Asylum Seeker Freed after 5 Years in Detention

SAN DIEGO — After languishing in detention for nearly five years, an asylum seeker who has lived in the United States since he was 11 years old was finally released from custody after the San Diego ACLU intervened on his behalf. Glorismel Centeno Ortiz was released on September 29, 2011, having spent three years in immigration detention and nearly two years in federal criminal custody for charges that were ultimately dismissed by a federal court. The government had held Centeno without a hearing to determine whether his detention was justified by classifying him as an “arriving alien,” a category that can apply even to individuals who have lived in the United States for decades with legal status. The government relies on Cold War-era rulings to justify its position that “arriving aliens” have no due process rights to physical liberty.

In a related case, this Wednesday, October 12, an attorney with the ACLU of San Diego & Imperial Counties will argue before the Ninth Circuit Court of Appeals in Pasadena to establish the legal principle that when the government releases individuals in response to the filing of litigation, a court should still decide whether the detention is lawful or not.

“We are thrilled that the government finally released Glorismel after so many years of being held without even a bond hearing to determine whether his detention was justified,” said Sean Riordan, staff attorney of the San Diego ACLU. “But this is a pattern we’ve seen before, in which the government seeks to avoid a ruling on the merits of these kinds of cases by arguing that since the detainee is no longer being physically held the case is moot, even though they continue to refuse to relinquish authority to re-detain him.”

Centeno had been detained in prison-like conditions as an immigration detainee for nearly three years. He was brought to Los Angeles by his mother, who was fleeing the violence of the Salvadoran civil war, in which her brother was killed by guerillas. As a teenager, Centeno became entangled with gangs and was convicted of armed robbery and deported to El Salvador, even though his petition for asylum was still pending. Fearing for his life Centeno returned to Los Angeles and obtained counseling from Homies Unidos, an organization that helps young people leave gangs.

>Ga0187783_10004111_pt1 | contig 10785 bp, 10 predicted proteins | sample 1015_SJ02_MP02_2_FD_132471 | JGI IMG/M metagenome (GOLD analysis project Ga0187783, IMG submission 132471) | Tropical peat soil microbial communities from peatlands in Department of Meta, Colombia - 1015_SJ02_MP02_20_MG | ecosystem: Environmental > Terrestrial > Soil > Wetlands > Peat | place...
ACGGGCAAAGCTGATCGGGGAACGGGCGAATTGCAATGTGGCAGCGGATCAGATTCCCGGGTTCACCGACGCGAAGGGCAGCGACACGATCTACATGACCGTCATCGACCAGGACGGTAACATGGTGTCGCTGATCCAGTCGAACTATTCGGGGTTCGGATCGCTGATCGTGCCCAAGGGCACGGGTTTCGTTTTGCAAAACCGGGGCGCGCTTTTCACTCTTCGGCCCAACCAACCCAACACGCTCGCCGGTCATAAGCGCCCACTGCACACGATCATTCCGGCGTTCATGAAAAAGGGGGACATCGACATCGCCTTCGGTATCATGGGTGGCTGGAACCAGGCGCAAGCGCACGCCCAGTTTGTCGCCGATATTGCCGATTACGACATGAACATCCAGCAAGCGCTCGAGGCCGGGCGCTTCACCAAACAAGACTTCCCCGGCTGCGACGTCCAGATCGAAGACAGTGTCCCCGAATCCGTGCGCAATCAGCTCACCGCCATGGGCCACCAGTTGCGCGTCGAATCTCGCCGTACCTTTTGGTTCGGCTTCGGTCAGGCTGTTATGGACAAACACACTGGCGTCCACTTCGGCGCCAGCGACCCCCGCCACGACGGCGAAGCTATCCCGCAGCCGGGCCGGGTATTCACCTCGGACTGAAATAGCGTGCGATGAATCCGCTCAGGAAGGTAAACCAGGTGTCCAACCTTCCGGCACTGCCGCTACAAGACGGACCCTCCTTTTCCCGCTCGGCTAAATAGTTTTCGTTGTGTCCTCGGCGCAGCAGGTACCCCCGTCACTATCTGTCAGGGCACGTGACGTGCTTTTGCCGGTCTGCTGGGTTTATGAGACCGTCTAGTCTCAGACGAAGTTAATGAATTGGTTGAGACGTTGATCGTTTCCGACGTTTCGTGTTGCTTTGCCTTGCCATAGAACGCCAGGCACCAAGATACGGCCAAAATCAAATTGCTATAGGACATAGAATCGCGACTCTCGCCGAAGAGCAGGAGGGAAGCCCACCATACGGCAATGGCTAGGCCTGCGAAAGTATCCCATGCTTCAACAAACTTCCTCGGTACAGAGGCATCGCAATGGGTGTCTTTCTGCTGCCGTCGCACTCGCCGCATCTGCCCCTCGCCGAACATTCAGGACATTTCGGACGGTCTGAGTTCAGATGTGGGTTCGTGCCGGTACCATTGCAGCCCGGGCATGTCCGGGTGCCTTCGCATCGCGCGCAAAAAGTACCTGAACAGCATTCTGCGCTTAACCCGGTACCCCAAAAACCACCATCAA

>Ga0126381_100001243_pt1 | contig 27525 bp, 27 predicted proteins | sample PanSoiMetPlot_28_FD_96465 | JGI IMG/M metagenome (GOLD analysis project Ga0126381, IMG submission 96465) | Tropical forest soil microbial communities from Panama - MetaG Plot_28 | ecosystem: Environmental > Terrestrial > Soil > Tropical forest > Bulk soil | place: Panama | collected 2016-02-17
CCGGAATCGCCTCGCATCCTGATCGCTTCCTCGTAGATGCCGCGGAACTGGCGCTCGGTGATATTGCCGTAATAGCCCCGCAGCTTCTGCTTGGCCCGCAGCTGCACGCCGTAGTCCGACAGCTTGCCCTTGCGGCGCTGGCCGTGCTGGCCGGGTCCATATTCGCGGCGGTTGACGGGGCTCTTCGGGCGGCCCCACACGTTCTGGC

Since his return to the United Sates, Centeno has dedicated his life to helping other young men leave the life of gangs. He has lead camping trips and given talks at schools, all the while working as a dishwasher, car mechanic, air conditioning repairman and raising his son. According to a senior staff member at Homies Unidos, Centeno is “one of our most reliable and committed volunteers.”

In 2007, Centeno went to Tijuana to enjoy a night out with friends. When he returned to the border, he was immediately arrested and charged with criminal illegal reentry after deportation. In July 2008, a judge dismissed criminal charges against Centeno, but he remained in detention several more years, until his release late last month. “I haven’t seen the ocean in years,” he said, looking down at the San Diego harbor on the sunny afternoon of his release.

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